CAS  Article  Google Scholar 

  32. 32.

    Farzadfard, F. & Lu, T. K. Genomically encoded analog memory with precise in vivo dna writing in living cell populations. Science 346, 1256272 (2014).

  33. 33.

    Tay, S. et al. Single-cell NF-kappaB dynamics reveal digital activation and analogue information processing. Nature 466, 267–271 (2010).

    CAS  Article  Google Scholar 

  34. 34.

    Nandagopal, N. et al. Dynamic ligand discrimination in the notch signaling pathway. Cell 172, 869–880 (2018).

    CAS  Article  Google Scholar 

  35. 35.

    Rivera, V. M. et al. A humanized system for pharmacologic control of gene expression. Nat. Med. 2, 1028–1032 (1996).

    CAS  Article  Google Scholar 

  36. 36.

    Erhart, D. et al. Chemical development of intracellular protein heterodimerizers. Chem. Biol. 20, 549–557 (2013).

    CAS  Article  Google Scholar 

Download references

Acknowledgements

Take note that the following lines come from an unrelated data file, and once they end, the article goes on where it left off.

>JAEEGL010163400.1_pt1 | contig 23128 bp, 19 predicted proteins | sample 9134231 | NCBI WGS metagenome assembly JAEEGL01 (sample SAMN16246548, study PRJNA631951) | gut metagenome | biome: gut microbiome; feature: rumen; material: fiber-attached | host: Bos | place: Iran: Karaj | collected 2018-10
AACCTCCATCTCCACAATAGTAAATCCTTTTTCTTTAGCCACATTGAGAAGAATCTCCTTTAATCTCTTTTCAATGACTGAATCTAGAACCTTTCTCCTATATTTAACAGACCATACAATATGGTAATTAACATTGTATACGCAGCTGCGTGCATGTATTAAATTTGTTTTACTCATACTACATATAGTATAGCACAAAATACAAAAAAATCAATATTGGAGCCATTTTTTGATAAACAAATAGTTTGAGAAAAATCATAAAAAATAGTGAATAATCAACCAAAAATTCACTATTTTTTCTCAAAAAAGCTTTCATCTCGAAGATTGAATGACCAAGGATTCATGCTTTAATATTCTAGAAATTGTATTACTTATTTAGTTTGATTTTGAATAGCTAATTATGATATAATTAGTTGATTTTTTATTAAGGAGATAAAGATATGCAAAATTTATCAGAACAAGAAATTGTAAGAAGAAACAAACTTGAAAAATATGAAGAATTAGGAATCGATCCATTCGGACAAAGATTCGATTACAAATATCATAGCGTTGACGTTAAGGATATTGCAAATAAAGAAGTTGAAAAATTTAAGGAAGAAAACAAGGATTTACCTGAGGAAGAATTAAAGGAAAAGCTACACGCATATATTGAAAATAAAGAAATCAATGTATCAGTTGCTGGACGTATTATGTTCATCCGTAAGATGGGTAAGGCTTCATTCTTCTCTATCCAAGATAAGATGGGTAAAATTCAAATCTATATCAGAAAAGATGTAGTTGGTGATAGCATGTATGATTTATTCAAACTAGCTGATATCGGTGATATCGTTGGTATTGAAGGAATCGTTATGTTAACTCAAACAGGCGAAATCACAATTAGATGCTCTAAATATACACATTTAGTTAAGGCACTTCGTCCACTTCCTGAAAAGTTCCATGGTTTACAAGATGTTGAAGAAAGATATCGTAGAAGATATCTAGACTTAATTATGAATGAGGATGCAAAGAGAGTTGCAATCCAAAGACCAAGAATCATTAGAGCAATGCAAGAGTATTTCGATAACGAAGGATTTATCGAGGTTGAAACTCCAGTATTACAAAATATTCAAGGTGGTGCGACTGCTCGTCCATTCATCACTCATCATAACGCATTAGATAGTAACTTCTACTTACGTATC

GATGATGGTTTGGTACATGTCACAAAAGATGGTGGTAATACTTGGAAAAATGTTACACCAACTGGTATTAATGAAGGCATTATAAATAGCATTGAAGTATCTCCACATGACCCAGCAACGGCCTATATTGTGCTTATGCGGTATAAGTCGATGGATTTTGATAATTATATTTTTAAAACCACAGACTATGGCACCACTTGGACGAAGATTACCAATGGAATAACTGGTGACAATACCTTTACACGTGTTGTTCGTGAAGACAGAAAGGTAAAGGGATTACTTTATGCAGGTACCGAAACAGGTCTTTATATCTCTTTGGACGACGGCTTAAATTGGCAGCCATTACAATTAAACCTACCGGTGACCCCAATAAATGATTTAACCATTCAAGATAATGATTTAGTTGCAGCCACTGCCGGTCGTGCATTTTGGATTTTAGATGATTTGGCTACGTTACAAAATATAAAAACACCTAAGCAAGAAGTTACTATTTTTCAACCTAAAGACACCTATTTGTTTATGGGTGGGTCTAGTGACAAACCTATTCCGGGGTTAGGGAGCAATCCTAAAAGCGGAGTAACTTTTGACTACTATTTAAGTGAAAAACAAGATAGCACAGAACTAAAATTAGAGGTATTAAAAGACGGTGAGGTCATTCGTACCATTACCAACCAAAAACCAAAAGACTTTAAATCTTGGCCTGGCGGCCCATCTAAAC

We acknowledge N. Jakimo, A. T. Wassie, J. Gootenberg and O. Abuddayeh for helpful discussions. Plasmids containing ADAR2 mutants were generously provided by J. Gootenberg and O. Abuddayeh. Neuron culture was supplied by D. Park. We acknowledge Y. Lin and X. Sun for help with neuron induction experiments. Plasmids deposited on Addgene. F.C. acknowledges funding from 1DP5OD024583, the National Institutes of Health (NIH) Directorʼs Early Independence Award, the Paul G. Allen Frontiers Group, the Burroughs Wellcome Fund and the Schmidt Fellows Program at the Broad Institute. E.S.B. acknowledges funding by John Doerr, the Open Philanthropy Project, NIH 1R01MH114031, the HHMI-Simons Faculty Scholars Program, the U.S. Army Research Laboratory and the U.S. Army Research Office under contract/grant numbers W911NF1510548, NIH 1RM1HG008525, NIH UF1NS107697, NIH 2R01DA029639, NIH 1R01MH103910, UF1NS107697, NIH Director’s Pioneer Award 1DP1NS087724 and the MIT Media Lab. E.S.B. also acknowledges L. Yang as a supporter of his lab. S.G.R. acknowledges funding through the Myhrvold and Havranek Family Charitable Fund Hertz Graduate Fellowship and the National Science Foundation Graduate Research Fellowship Program (award no. 1122374). J.S. acknowledges funding through the Hertz Graduate Fellowship. S.L. acknowledges funding through the Molecular Biophysics Training Grant, NIH/NIGMS T32 GM008313. E.D.Z. acknowledges funding through the National Science Foundation Graduate Research Fellowship Program (award no. 1122374) and through the Computational and Systems Biology training grant, T32 GM087237.